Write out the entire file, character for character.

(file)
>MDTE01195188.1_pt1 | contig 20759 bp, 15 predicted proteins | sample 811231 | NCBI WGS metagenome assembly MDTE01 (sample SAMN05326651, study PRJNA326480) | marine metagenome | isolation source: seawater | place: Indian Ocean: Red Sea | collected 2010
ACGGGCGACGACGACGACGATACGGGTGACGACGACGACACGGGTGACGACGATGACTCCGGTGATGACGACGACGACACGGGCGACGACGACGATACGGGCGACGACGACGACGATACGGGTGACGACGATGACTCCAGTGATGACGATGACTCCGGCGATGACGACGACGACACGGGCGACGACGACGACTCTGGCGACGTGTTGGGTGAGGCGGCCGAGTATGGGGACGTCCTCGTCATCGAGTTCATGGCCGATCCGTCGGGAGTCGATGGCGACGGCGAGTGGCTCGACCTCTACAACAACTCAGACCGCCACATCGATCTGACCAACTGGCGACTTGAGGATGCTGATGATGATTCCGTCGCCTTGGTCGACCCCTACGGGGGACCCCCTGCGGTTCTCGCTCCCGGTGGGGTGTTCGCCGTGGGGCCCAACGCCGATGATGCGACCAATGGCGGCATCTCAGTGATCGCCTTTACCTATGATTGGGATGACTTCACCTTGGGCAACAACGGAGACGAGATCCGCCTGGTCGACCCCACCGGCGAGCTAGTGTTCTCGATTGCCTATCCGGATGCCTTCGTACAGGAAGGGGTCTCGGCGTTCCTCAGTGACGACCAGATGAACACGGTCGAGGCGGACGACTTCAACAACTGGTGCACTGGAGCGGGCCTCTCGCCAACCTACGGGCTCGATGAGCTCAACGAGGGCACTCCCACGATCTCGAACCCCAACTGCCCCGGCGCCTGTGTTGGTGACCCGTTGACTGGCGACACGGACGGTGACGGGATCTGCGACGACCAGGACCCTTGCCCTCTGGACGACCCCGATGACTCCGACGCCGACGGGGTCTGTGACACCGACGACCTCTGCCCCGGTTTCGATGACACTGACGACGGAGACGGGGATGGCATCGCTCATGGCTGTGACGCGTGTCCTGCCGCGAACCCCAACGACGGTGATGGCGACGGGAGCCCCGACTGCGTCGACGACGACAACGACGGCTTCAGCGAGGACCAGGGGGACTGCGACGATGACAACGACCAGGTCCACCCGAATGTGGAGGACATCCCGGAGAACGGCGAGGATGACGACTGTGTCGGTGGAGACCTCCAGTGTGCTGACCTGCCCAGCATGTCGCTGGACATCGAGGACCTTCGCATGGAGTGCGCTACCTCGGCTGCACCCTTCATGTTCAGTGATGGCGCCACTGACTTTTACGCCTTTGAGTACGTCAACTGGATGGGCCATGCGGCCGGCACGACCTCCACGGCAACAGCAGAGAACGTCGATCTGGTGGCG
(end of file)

>MDTE01195188.1_pt1 | contig 20759 bp, 15 predicted proteins | sample 811231 | NCBI WGS metagenome assembly MDTE01 (sample SAMN05326651, study PRJNA326480) | marine metagenome | isolation source: seawater | place: Indian Ocean: Red Sea | collected 2010
ACGGGCGACGACGACGACGATACGGGTGACGACGACGACACGGGTGACGACGATGACTCCGGTGATGACGACGACGACACGGGCGACGACGACGATACGGGCGACGACGACGACGATACGGGTGACGACGATGACTCCAGTGATGACGATGACTCCGGCGATGACGACGACGACACGGGCGACGACGACGACTCTGGCGACGTGTTGGGTGAGGCGGCCGAGTATGGGGACGTCCTCGTCATCGAGTTCATGGCCGATCCGTCGGGAGTCGATGGCGACGGCGAGTGGCTCGACCTCTACAACAACTCAGACCGCCACATCGATCTGACCAACTGGCGACTTGAGGATGCTGATGATGATTCCGTCGCCTTGGTCGACCCCTACGGGGGACCCCCTGCGGTTCTCGCTCCCGGTGGGGTGTTCGCCGTGGGGCCCAACGCCGATGATGCGACCAATGGCGGCATCTCAGTGATCGCCTTTACCTATGATTGGGATGACTTCACCTTGGGCAACAACGGAGACGAGATCCGCCTGGTCGACCCCACCGGCGAGCTAGTGTTCTCGATTGCCTATCCGGATGCCTTCGTACAGGAAGGGGTCTCGGCGTTCCTCAGTGACGACCAGATGAACACGGTCGAGGCGGACGACTTCAACAACTGGTGCACTGGAGCGGGCCTCTCGCCAACCTACGGGCTCGATGAGCTCAACGAGGGCACTCCCACGATCTCGAACCCCAACTGCCCCGGCGCCTGTGTTGGTGACCCGTTGACTGGCGACACGGACGGTGACGGGATCTGCGACGACCAGGACCCTTGCCCTCTGGACGACCCCGATGACTCCGACGCCGACGGGGTCTGTGACACCGACGACCTCTGCCCCGGTTTCGATGACACTGACGACGGAGACGGGGATGGCATCGCTCATGGCTGTGACGCGTGTCCTGCCGCGAACCCCAACGACGGTGATGGCGACGGGAGCCCCGACTGCGTCGACGACGACAACGACGGCTTCAGCGAGGACCAGGGGGACTGCGACGATGACAACGACCAGGTCCACCCGAATGTGGAGGACATCCCGGAGAACGGCGAGGATGACGACTGTGTCGGTGGAGACCTCCAGTGTGCTGACCTGCCCAGCATGTCGCTGGACATCGAGGACCTTCGCATGGAGTGCGCTACCTCGGCTGCACCCTTCATGTTCAGTGATGGCGCCACTGACTTTTACGCCTTTGAGTACGTCAACTGGATGGGCCATGCGGCCGGCACGACCTCCACGGCAACAGCAGAGAACGTCGATCTGGTGGCG